Monday, December 10, 2007

Laughter Yoga: Just Imagine.......

Amidst the tumult and stress of life and work, we are still managing to continue to promote and practice Laughter Yoga. Just this morning, I visited our local senior center and led a session for two willing and eager participants. Due to sleet and freezing rain, attendance was lower than I would have liked, but even with two people plus myself, we had a laughing good time, released some stress, and spiced our morning with smiles and laughter. Although I had a great deal on my mind and was in no laughing mood when I awoke this morning, following the session I feel invigorated, lighter and much more calm and collected, my facial muscles relaxed and my body much looser.

This evening, we head to a state college halfway across the state to lead two sessions for a credited class in stress management to which we were invited as guest presenters. College students---with high stress and astronomically high risks of substance abuse and suicidality----are in great need of healthy avenues of stress relief, and we are happy to have an opportunity to introduce a skill and a practice which can greatly enhance health and happiness with little effort.

Talking with my two participants this morning, we discussed how laughter sessions could be very efficacious in many venues and situations. Imagine if the members of the United Nations Security Council conducted a Laughter Yoga session prior to their deliberations and decision-making. Imagine if the President and his cabinet were led in laughter meditation prior to discussing plans for war and violence. Imagine if Laughter Yoga was offered every morning in prisons around the world. How would the atmosphere change in those facilities? How would the interactions between guards and inmates be altered? What if every nursing home offered guided laughter to their residents each day?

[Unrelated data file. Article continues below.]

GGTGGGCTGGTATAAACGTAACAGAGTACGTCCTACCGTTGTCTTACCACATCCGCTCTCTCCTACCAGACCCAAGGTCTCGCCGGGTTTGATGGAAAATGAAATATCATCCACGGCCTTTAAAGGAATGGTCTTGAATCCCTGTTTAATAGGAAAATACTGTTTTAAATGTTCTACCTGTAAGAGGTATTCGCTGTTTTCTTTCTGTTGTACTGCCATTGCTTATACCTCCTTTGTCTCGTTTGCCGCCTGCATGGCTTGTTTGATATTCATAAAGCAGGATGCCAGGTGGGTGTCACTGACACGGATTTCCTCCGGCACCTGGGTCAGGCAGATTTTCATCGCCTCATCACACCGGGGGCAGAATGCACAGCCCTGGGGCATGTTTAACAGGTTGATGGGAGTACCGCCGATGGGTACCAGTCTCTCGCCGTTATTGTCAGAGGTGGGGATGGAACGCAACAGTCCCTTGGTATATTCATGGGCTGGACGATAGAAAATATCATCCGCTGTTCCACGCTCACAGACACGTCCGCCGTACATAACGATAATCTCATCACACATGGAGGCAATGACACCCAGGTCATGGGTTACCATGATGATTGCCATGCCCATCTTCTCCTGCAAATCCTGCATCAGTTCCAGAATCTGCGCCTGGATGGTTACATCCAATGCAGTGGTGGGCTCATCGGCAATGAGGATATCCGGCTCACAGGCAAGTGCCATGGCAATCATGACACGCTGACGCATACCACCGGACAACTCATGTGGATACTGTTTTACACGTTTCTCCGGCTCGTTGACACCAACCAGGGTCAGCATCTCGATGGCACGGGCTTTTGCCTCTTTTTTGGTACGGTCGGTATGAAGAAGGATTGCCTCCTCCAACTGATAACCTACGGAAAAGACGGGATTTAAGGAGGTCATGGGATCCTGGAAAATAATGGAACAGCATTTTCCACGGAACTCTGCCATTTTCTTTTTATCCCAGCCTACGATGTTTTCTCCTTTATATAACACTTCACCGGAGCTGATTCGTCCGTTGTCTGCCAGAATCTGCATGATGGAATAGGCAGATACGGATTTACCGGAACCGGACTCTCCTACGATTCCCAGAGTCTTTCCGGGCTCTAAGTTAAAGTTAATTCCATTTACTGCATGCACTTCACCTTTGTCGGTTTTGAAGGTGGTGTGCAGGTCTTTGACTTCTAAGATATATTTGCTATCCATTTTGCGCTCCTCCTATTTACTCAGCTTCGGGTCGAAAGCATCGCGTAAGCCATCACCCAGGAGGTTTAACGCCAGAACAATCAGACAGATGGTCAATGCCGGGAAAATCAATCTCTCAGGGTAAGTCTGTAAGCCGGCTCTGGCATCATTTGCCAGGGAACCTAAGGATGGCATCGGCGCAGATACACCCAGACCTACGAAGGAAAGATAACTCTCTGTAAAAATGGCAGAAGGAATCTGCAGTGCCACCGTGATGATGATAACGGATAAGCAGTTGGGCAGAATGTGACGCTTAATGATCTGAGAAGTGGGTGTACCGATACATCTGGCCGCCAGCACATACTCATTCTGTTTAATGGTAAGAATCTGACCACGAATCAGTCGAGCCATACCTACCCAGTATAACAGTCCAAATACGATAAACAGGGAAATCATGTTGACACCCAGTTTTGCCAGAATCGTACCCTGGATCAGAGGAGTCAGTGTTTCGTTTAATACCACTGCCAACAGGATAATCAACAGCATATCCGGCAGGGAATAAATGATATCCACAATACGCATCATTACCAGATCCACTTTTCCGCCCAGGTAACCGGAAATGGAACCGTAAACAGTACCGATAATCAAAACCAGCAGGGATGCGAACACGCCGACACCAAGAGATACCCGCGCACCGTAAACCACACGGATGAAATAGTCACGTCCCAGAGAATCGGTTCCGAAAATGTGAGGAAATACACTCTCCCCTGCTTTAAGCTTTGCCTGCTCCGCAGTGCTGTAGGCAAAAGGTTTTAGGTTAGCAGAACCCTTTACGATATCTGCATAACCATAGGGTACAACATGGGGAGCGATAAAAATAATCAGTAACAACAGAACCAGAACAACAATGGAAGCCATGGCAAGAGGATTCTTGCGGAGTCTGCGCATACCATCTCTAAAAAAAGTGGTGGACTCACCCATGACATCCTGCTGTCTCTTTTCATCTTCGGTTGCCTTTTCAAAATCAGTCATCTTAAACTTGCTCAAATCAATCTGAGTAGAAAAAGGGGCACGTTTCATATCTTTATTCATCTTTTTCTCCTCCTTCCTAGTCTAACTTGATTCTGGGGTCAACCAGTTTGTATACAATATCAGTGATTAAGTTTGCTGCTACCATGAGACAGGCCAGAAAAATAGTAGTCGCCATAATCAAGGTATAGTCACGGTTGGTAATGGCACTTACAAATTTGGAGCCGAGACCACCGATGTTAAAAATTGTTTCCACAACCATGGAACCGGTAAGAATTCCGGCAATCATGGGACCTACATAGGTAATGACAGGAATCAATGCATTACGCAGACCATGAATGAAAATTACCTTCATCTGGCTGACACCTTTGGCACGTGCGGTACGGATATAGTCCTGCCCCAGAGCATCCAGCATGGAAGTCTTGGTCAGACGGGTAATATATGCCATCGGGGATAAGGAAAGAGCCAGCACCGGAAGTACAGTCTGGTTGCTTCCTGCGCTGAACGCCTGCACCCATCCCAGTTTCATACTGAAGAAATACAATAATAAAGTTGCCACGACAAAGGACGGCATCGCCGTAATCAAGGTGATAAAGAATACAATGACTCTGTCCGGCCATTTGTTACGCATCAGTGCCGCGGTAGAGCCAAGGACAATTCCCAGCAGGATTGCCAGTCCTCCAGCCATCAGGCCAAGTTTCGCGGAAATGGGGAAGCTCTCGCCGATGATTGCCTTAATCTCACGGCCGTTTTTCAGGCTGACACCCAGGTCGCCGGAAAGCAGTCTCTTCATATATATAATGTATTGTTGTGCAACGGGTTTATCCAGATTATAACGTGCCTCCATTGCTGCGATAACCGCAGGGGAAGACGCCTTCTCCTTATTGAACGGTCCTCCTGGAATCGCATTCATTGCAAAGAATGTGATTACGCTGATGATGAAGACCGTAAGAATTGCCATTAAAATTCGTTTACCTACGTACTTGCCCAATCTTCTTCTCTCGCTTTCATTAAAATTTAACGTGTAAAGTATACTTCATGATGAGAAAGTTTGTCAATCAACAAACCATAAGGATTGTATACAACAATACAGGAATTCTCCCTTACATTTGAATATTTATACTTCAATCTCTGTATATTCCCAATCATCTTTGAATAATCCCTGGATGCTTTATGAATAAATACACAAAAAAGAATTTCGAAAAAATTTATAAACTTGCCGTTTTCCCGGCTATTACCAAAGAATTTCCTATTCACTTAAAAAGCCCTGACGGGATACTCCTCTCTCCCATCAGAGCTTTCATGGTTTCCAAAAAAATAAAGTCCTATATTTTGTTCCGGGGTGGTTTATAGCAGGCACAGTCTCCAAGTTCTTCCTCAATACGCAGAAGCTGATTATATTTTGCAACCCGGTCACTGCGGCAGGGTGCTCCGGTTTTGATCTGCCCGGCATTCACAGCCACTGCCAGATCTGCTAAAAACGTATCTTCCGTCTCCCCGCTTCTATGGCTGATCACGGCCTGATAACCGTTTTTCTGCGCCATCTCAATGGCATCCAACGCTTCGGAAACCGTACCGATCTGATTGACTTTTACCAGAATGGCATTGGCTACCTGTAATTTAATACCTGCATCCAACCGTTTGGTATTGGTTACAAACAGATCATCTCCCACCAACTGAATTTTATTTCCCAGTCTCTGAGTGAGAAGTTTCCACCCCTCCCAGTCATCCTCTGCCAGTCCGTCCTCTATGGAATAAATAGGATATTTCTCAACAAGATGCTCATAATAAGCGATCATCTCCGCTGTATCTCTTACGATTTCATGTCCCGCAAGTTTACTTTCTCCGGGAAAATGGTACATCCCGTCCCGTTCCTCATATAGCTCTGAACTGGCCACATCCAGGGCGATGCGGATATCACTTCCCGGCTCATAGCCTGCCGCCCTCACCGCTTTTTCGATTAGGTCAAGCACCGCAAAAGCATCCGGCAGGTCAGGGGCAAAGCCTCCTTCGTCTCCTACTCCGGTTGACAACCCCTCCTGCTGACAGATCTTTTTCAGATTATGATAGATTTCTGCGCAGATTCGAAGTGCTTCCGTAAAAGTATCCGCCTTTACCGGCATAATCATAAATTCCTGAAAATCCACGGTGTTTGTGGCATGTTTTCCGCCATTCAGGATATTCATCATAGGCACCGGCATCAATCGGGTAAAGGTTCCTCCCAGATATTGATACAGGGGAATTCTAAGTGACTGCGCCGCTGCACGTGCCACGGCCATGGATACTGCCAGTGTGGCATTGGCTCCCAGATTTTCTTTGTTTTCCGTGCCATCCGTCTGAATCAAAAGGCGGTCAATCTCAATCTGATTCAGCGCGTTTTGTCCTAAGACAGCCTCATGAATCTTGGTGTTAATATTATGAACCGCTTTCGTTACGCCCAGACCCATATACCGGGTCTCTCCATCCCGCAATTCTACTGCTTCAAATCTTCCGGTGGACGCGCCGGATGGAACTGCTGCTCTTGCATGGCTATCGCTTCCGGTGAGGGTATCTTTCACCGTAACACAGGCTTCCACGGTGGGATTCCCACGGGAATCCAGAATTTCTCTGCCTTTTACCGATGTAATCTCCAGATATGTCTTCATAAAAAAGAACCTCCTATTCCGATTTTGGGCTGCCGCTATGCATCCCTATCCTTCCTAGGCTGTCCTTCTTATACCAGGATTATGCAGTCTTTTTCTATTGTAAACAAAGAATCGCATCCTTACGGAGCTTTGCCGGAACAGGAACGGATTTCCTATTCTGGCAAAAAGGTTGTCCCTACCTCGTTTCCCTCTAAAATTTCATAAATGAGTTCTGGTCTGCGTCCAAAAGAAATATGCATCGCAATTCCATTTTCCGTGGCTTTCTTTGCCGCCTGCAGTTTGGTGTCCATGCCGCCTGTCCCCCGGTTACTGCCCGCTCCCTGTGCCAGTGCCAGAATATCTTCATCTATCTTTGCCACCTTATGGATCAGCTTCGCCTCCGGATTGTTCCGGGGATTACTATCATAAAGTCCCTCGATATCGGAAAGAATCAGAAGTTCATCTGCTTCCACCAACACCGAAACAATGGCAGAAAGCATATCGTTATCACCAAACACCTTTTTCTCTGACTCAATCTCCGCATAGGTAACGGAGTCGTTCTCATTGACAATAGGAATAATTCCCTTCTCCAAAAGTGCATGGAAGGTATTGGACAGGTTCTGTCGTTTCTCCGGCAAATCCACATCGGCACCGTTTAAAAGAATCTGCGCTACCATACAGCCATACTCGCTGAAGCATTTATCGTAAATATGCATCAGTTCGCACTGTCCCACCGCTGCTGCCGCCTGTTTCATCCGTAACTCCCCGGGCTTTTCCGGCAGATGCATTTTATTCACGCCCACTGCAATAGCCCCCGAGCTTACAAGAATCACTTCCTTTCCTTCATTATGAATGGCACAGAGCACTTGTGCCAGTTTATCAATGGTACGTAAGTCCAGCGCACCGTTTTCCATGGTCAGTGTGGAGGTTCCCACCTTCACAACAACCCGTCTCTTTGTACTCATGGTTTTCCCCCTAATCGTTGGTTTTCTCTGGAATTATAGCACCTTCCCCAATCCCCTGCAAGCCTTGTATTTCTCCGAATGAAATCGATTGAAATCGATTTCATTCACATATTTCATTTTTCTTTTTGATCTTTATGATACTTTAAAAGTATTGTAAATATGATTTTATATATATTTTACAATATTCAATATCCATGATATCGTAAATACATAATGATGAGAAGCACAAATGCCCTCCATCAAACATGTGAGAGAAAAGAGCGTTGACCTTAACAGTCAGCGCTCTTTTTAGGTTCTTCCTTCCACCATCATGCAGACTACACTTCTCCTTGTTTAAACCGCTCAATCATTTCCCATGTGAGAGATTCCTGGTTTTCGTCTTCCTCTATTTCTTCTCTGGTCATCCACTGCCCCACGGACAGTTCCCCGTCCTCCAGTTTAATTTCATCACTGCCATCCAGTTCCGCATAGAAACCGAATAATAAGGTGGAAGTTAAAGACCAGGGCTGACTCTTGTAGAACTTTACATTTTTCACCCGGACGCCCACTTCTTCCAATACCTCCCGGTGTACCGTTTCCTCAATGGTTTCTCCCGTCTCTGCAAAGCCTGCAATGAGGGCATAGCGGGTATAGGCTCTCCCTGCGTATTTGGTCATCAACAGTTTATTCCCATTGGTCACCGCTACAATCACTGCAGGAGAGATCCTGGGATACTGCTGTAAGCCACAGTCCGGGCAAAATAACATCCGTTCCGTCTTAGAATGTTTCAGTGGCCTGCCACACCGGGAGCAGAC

Laughter has been scientifically studied, and these studies prove beyond the shadow of a doubt that laughter is healthy, even if the laughter is "faked". Forced laughter and authentic laughter actually have the same physiological effects on the body: enhanced immunological function, lowered blood pressure, relaxed skeletal muscles, improved oxygenation, improved blood flow to the vital organs and brain, and the list goes on. Controlled experiments have also shown that blood levels of stress hormones like cortisol are significantly decreased by laughter, and there is no appreciable difference in the effects of "fake" or "real" laughter on such physiological benefits.

Just for fun, please take the time to watch the following YouTube video which portrays John Cleese of Monty Python fame as he travels to India to experience Laughter Yoga first-hand with our teacher, Dr. Madan Kataria. It is three minutes well spent.

Here's to life, and here's to laughter!

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